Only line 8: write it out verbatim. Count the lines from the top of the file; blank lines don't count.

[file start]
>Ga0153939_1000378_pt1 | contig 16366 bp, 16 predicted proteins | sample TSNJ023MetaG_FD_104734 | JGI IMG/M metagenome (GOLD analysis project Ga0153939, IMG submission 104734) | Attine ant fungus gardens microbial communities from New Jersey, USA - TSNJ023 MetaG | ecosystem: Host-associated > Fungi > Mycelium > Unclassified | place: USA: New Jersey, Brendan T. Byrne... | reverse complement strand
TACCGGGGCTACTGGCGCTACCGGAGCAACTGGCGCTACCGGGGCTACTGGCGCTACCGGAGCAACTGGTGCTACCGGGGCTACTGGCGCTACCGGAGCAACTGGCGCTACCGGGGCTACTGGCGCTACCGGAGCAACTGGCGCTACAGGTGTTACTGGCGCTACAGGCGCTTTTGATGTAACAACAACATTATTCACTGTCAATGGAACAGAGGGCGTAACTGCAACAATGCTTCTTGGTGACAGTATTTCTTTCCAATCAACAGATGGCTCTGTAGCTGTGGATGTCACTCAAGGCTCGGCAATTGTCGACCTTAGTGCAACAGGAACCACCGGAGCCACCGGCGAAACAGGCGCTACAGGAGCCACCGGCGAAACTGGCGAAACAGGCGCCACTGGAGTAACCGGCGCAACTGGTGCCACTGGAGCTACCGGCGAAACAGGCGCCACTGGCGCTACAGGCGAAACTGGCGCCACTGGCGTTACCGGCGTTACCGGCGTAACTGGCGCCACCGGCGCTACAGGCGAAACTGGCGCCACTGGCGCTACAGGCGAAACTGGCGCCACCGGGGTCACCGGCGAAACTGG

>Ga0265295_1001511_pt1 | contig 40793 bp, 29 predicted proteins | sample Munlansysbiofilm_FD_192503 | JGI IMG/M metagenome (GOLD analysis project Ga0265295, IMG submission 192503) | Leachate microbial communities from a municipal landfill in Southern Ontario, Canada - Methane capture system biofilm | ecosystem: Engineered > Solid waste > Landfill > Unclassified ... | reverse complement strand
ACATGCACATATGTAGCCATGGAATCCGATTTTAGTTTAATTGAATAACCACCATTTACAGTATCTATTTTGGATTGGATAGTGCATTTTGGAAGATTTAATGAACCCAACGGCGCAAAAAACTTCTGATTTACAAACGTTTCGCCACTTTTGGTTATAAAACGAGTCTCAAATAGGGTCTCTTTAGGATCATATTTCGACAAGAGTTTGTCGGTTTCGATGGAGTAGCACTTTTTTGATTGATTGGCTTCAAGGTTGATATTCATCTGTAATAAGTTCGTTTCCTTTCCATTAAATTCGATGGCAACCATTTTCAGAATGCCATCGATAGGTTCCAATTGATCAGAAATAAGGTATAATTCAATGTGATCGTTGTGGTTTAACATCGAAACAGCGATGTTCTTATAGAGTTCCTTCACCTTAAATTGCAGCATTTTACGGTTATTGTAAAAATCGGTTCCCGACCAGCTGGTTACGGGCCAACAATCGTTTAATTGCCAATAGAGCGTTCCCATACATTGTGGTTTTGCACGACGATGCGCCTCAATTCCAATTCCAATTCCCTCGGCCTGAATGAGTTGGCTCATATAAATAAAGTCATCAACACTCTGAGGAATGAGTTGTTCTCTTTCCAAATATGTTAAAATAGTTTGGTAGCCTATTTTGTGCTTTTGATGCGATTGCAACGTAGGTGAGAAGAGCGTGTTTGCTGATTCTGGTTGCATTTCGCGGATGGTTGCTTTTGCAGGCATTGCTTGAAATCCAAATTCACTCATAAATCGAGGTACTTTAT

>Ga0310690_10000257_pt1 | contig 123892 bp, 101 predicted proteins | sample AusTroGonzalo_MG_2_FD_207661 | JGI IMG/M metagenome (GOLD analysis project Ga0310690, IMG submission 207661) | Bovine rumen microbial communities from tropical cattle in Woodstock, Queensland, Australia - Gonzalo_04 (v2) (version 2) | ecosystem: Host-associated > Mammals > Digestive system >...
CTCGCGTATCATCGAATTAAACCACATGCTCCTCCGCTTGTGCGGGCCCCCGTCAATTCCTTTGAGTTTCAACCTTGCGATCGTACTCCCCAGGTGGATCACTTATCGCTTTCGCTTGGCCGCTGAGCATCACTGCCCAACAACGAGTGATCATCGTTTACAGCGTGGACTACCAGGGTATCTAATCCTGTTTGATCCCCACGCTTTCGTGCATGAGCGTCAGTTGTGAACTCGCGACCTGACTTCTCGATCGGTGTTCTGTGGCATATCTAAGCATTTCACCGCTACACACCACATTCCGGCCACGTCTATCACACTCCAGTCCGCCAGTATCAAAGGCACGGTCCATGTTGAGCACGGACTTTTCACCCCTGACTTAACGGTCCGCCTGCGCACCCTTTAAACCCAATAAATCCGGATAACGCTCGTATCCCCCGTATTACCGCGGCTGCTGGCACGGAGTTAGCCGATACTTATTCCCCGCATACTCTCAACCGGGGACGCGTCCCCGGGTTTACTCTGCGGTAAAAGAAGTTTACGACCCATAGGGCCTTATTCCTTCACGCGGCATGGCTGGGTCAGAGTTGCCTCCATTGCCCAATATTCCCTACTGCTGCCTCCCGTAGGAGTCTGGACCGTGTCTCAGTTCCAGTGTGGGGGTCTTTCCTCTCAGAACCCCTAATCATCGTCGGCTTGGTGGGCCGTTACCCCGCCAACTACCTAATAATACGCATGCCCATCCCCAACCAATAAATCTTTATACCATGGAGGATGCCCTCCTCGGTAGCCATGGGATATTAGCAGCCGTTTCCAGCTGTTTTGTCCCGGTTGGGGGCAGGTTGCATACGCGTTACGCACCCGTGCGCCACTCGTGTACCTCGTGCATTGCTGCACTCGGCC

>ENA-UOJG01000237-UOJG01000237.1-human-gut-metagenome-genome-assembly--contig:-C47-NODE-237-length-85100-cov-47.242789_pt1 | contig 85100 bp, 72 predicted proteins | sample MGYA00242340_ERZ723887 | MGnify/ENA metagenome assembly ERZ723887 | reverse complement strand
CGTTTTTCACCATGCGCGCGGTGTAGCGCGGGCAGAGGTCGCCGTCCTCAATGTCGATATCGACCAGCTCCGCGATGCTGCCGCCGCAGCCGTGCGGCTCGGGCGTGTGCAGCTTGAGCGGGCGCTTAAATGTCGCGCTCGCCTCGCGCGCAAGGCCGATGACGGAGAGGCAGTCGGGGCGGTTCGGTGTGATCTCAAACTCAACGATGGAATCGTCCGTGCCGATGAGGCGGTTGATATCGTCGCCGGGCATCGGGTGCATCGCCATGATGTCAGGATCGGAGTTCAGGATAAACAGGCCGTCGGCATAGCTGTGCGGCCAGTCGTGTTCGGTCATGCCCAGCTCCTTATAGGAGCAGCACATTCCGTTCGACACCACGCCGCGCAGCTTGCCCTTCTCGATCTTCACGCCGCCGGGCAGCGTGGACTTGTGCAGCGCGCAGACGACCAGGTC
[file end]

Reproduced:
CGTTTTTCACCATGCGCGCGGTGTAGCGCGGGCAGAGGTCGCCGTCCTCAATGTCGATATCGACCAGCTCCGCGATGCTGCCGCCGCAGCCGTGCGGCTCGGGCGTGTGCAGCTTGAGCGGGCGCTTAAATGTCGCGCTCGCCTCGCGCGCAAGGCCGATGACGGAGAGGCAGTCGGGGCGGTTCGGTGTGATCTCAAACTCAACGATGGAATCGTCCGTGCCGATGAGGCGGTTGATATCGTCGCCGGGCATCGGGTGCATCGCCATGATGTCAGGATCGGAGTTCAGGATAAACAGGCCGTCGGCATAGCTGTGCGGCCAGTCGTGTTCGGTCATGCCCAGCTCCTTATAGGAGCAGCACATTCCGTTCGACACCACGCCGCGCAGCTTGCCCTTCTCGATCTTCACGCCGCCGGGCAGCGTGGACTTGTGCAGCGCGCAGACGACCAGGTC